11. I’ve alteady suggested changes to Families are Forever to reflect a more mature and complex world than the simple child’s world the somg was written for. And changes in the past saw changes like eliminating “you who unto Jesus” since it was too amusing homophonic with “Yoo Hoo! Unto Jesus…”

  12. I was gratified to see that the Deseret News article offered the example of returning “Come Thou Fount of Every Blessing” to the hymn book, after it was removed in the 1985 edition. The MoTab sings it regularly, and it is probably still in some of the hymn books in other languages. Mack Wilberg was a missionary in Korea in a singing group using the previous hymn book.

    Doing translation of hymns is much more difficult than straight text, because of the need to match syllables with notes and musical phrases and rhythms. In Japanese, words have more syllables than English, and the original translations added notes, which made it hard to sing together. After World War II, the Yanagida family in Nagoya did a new hymnbook that matched the music, a real achievement. It required doing a poetic parallel to the English rather than a full translation. So we can put together a hymnal that has the same song titles and same music, but the precise meaning of the words in each verse will have a much looser relationship. It us sort if like a Heisenberg Uncertainty Principle for hymn translations: the more you pin down either the music, the more variation in the lyrics, and vice versa. Because of the effort involved, this will tend to reduce the number of hymns in a unified hymnal across 90 languages.

    I would be interested in seeing original hymns in other languages being brought into English and other languages. We also should revisit the words of hymns that are already translations, such as “All Creatures of Our God and King”, whose original Italian is much more explicit about honoring God as the Creator, rather than admiring the created earth. And it would not hurt to make some of the current hymns easier to sing by adjusting the dynamic range of the parts.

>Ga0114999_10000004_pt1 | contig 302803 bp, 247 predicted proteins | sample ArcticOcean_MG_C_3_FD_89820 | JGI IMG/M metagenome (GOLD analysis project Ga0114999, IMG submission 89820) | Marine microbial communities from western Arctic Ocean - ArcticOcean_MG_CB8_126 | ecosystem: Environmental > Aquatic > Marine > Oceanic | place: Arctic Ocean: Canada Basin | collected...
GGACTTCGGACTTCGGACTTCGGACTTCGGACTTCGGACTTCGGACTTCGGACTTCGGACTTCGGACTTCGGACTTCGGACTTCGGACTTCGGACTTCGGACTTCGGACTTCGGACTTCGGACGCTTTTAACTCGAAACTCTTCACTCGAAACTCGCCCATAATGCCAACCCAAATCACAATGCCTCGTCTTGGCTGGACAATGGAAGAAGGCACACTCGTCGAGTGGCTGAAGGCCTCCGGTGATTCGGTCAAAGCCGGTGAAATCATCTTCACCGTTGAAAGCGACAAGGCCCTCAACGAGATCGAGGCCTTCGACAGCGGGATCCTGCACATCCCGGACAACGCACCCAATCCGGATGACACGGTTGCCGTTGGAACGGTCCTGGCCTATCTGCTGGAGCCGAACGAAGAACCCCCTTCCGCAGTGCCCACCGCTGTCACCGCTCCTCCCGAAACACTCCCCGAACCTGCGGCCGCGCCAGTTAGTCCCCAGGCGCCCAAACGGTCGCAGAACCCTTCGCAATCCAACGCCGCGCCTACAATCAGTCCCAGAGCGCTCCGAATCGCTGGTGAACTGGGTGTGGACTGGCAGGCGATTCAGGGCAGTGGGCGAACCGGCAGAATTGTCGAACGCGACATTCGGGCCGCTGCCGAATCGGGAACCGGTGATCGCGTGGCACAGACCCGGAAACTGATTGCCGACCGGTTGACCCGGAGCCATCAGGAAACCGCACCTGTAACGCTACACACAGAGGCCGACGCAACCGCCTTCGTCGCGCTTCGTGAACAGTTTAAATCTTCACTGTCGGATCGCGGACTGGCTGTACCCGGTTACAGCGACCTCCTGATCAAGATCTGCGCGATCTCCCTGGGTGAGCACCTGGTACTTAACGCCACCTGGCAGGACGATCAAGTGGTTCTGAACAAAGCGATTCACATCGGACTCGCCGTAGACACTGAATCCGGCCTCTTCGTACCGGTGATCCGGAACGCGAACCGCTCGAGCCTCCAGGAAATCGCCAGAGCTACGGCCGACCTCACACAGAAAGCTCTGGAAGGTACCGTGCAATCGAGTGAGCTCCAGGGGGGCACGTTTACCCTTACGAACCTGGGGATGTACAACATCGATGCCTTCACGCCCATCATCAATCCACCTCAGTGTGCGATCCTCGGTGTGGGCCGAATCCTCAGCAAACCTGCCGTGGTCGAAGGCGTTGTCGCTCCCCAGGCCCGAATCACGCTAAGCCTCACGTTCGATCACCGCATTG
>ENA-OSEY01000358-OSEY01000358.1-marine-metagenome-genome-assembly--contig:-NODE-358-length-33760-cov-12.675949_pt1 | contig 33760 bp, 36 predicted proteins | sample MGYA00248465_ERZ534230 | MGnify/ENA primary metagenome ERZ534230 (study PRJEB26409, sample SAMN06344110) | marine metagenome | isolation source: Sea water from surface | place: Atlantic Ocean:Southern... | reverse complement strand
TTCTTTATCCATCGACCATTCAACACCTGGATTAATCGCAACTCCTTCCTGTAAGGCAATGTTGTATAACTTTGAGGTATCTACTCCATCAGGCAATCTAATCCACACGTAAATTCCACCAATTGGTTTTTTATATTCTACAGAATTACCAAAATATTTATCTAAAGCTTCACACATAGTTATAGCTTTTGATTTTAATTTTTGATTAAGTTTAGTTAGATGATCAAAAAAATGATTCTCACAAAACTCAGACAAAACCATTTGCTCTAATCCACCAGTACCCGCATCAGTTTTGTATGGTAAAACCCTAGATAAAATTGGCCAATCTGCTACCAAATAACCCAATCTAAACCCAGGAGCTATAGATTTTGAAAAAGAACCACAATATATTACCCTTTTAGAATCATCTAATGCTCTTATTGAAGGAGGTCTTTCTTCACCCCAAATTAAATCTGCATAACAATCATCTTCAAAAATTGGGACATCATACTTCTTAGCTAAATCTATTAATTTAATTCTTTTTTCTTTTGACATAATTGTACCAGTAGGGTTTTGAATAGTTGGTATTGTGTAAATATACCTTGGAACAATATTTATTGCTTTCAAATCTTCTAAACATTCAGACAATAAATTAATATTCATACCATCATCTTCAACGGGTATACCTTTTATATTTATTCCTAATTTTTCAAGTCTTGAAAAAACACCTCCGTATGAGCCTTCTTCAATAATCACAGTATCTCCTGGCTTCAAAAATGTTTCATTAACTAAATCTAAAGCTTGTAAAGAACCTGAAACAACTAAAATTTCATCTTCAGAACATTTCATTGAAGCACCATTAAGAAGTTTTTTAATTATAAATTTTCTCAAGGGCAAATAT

There are not enough adult songs honoring the Book of Mormon, baptism, the Holy Ghost, premortal life, the Vision (D&C 76), the restoration of priesthood by John the Baptist and Peter, James and John, and the Kirtland Temple theophany, and Moses and Elijah. The doctrine of theosis, becoming lije God, us standard theology for Orthodox Christians, and we might find some hymns ready made that teach it. There should be a hymn for the Liberty Jail experience and D&C 121-123. Doing family history research is a major effort, but not sung about. The coming if the Savior to the Nephites is the central message if the Book of Mormon, with drama that is the clinax if the Hill Cumorah Pageant, but has no hymn. Moroni 10:3-5 is a focus of conversion, but no hymn. Likewise Alma 32 teaches the meaning of faith, but has no hymn. We should align our hymns with the stories that we teach about Gospel principles. A new song about the First Vision should draw on the fuller picture we now have, and invite all to ask God for wisdom.

  13. Does the Hill Cumorah pageant have songs? If so, I wonder if there’s a song in there that can be lifted and hymn-ified.

  14. As for me, I intend in my comments to the Church to request that they change the tune for “Savior, Redeemer of My Soul” (currently difficult to sing and not all that great a tune anyway) to Rob Gardner’s version, which is graceful and lovely and fits the lyrics much better.
    Also, there’s this semi-hymn-like song called “Let Peace Then Still the Strife” with music by Mack Wilberg and lyrics by David Wygant which really should be adapted to use as a hymn. The MoTab has already sung it before, so it’s not totally out of the realm of possibility.
    Some doctrinal themes I think could be added to in the hymnbook are glory (what is it, anyway?), the purpose of temple worship, and, as mentioned above, theosis. I feel that some of the passages of revealed scripture like Nephi’s psalm or Moses’ and Abraham’s visions of God are also great grounds for exploration. I intend to write some hymns with those themes over the next year, for sure.

  15. There are some hymns in the book that – in the 15 years I’ve lived in this ward alone – we have never sung. I’m going to go through and send the list in. I hate the funeral-dirge-sing-it-slow-so-we-can-nap hymns like IBIC. Get rid of them I say!! And yes, please, please bring back Come Thou Fount of Every Blessing. That hymn makes me sigh with happiness.

  16. Single Sis: The dirge like tempo is the fault of the music conductor or keyboardist. The indicated tempo in the hymnal includes a range that is, usually, at the minimum end, faster than most keyboardists/conductors do it.

    That’s how I tell a piano/organ player who is from Utah. They play the hymns too slow.